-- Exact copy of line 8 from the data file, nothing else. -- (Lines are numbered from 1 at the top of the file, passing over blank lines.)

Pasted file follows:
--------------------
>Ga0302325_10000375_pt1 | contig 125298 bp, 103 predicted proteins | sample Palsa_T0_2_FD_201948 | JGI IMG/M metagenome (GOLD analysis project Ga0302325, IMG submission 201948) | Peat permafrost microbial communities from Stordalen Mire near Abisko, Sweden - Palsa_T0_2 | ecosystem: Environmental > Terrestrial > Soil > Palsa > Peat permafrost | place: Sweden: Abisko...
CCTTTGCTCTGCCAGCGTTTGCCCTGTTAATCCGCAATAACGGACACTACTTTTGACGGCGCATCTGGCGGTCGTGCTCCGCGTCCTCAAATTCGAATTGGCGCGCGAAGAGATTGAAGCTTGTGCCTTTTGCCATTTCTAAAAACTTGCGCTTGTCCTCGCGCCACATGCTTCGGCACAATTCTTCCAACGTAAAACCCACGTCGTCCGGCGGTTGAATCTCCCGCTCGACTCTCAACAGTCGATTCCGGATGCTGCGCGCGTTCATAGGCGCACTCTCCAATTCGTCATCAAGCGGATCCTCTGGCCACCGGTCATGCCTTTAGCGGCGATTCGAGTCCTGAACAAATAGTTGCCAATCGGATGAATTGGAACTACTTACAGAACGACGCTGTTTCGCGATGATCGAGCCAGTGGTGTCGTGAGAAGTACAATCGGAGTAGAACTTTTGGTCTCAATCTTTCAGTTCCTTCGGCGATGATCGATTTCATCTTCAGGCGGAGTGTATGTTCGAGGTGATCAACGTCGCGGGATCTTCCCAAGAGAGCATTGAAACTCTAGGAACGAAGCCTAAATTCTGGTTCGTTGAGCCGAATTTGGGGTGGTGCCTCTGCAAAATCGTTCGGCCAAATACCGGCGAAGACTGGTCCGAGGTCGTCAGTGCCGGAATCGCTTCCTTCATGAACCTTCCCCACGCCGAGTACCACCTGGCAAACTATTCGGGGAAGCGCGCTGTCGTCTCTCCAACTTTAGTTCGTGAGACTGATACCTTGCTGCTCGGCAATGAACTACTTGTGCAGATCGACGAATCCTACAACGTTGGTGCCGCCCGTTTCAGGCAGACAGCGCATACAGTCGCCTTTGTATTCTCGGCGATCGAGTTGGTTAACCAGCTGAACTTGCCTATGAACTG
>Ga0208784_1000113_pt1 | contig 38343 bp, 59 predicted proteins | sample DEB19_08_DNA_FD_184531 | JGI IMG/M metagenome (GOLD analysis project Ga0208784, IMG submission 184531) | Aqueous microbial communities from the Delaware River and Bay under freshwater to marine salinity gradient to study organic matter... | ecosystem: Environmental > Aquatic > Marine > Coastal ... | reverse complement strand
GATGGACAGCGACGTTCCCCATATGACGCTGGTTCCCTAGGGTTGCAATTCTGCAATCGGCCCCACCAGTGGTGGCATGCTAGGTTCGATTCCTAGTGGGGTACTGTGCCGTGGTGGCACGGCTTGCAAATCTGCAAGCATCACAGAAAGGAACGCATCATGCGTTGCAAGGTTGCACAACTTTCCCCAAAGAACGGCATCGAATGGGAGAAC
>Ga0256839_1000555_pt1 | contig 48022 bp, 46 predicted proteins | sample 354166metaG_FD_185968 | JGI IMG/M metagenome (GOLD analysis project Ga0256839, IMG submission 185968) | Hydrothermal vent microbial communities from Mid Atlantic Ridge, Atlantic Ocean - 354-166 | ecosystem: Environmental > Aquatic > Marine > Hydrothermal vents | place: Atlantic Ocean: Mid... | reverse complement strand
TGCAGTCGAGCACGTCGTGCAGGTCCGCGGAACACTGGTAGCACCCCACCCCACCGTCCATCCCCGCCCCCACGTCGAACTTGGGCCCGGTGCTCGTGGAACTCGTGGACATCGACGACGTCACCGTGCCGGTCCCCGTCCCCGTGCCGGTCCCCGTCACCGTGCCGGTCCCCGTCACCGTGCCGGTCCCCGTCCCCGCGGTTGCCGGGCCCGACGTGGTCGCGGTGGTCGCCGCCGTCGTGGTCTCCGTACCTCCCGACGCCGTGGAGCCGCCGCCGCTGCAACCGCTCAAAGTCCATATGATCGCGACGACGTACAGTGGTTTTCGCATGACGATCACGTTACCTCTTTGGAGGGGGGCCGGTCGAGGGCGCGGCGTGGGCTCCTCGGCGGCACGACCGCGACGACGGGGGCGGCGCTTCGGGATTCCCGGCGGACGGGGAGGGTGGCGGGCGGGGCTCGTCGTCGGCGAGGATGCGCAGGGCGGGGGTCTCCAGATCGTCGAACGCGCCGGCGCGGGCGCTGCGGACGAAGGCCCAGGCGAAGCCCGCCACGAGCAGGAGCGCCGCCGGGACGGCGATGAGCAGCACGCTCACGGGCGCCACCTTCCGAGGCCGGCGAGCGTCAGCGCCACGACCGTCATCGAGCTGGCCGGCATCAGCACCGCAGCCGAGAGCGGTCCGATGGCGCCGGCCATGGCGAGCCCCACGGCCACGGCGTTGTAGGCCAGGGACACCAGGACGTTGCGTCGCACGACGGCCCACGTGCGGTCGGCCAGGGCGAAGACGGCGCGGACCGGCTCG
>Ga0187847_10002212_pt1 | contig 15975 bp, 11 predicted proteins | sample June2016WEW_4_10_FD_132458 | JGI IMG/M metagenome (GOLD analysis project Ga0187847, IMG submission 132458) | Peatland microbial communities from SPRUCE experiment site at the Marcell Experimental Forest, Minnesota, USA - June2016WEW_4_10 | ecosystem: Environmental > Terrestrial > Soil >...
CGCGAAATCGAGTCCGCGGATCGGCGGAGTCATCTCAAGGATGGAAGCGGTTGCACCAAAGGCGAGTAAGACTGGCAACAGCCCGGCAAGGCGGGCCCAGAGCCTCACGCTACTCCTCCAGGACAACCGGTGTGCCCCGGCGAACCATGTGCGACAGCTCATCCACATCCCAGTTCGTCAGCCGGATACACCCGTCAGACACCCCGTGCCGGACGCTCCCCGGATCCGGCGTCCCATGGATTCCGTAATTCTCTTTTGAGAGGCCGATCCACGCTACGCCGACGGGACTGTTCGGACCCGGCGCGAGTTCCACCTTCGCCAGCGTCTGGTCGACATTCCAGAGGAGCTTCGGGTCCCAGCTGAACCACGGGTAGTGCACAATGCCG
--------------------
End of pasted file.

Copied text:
CGCGAAATCGAGTCCGCGGATCGGCGGAGTCATCTCAAGGATGGAAGCGGTTGCACCAAAGGCGAGTAAGACTGGCAACAGCCCGGCAAGGCGGGCCCAGAGCCTCACGCTACTCCTCCAGGACAACCGGTGTGCCCCGGCGAACCATGTGCGACAGCTCATCCACATCCCAGTTCGTCAGCCGGATACACCCGTCAGACACCCCGTGCCGGACGCTCCCCGGATCCGGCGTCCCATGGATTCCGTAATTCTCTTTTGAGAGGCCGATCCACGCTACGCCGACGGGACTGTTCGGACCCGGCGCGAGTTCCACCTTCGCCAGCGTCTGGTCGACATTCCAGAGGAGCTTCGGGTCCCAGCTGAACCACGGGTAGTGCACAATGCCG